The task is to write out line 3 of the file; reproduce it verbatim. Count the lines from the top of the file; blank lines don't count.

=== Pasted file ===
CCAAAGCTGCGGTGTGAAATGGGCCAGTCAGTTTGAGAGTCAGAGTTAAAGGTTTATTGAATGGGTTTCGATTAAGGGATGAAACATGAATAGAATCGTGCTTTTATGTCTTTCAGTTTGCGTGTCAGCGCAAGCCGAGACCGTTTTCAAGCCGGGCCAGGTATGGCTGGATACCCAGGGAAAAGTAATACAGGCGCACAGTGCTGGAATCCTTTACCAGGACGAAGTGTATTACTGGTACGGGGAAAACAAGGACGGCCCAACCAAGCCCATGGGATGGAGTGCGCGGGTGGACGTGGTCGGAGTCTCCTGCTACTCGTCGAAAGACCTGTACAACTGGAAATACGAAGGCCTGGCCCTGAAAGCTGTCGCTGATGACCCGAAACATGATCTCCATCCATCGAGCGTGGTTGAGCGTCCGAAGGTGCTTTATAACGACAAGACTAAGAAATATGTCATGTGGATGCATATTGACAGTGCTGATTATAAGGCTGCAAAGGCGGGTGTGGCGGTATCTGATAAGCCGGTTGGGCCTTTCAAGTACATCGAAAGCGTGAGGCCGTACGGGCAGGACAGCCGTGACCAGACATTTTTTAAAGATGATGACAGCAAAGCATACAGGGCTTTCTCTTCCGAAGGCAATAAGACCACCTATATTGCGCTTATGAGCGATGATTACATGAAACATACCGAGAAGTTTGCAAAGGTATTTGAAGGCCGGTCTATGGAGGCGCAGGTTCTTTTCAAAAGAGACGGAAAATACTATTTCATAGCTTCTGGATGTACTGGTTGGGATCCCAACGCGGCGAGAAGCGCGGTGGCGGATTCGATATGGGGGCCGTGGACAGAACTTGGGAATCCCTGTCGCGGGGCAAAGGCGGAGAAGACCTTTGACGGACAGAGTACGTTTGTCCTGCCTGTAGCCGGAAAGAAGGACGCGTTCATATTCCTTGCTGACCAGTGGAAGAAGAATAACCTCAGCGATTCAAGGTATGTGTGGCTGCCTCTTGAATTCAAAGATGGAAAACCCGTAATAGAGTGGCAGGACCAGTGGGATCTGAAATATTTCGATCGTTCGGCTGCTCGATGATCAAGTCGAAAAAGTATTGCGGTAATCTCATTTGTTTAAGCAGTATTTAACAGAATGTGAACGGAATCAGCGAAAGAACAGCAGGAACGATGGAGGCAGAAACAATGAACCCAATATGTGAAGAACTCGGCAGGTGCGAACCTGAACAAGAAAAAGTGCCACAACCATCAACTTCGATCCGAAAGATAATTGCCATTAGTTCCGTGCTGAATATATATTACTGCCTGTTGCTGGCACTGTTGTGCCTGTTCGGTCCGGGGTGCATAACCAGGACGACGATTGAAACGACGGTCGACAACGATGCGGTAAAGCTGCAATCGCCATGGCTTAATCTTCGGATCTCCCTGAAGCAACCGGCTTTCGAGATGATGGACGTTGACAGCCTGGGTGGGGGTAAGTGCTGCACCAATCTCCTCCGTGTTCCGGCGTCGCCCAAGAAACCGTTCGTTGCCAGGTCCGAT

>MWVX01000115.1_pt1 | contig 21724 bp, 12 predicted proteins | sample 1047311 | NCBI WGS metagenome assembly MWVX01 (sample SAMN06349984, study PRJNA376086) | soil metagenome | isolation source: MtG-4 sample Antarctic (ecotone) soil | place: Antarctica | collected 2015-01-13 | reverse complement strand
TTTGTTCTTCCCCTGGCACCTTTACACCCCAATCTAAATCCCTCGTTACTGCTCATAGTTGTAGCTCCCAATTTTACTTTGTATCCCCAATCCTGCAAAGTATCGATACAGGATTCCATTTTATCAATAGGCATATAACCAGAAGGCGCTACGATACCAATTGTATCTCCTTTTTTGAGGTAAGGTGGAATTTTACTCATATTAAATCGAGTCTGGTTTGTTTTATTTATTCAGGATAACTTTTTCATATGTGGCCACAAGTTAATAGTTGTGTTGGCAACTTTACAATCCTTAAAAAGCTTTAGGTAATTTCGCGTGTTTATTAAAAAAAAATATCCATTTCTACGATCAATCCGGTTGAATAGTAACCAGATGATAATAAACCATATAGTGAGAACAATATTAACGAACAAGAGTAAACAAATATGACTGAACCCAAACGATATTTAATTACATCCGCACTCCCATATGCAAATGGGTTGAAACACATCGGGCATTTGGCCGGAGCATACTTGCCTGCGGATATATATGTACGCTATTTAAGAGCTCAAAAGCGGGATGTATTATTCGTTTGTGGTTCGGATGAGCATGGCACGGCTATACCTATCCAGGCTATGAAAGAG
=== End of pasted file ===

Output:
TTTGTTCTTCCCCTGGCACCTTTACACCCCAATCTAAATCCCTCGTTACTGCTCATAGTTGTAGCTCCCAATTTTACTTTGTATCCCCAATCCTGCAAAGTATCGATACAGGATTCCATTTTATCAATAGGCATATAACCAGAAGGCGCTACGATACCAATTGTATCTCCTTTTTTGAGGTAAGGTGGAATTTTACTCATATTAAATCGAGTCTGGTTTGTTTTATTTATTCAGGATAACTTTTTCATATGTGGCCACAAGTTAATAGTTGTGTTGGCAACTTTACAATCCTTAAAAAGCTTTAGGTAATTTCGCGTGTTTATTAAAAAAAAATATCCATTTCTACGATCAATCCGGTTGAATAGTAACCAGATGATAATAAACCATATAGTGAGAACAATATTAACGAACAAGAGTAAACAAATATGACTGAACCCAAACGATATTTAATTACATCCGCACTCCCATATGCAAATGGGTTGAAACACATCGGGCATTTGGCCGGAGCATACTTGCCTGCGGATATATATGTACGCTATTTAAGAGCTCAAAAGCGGGATGTATTATTCGTTTGTGGTTCGGATGAGCATGGCACGGCTATACCTATCCAGGCTATGAAAGAG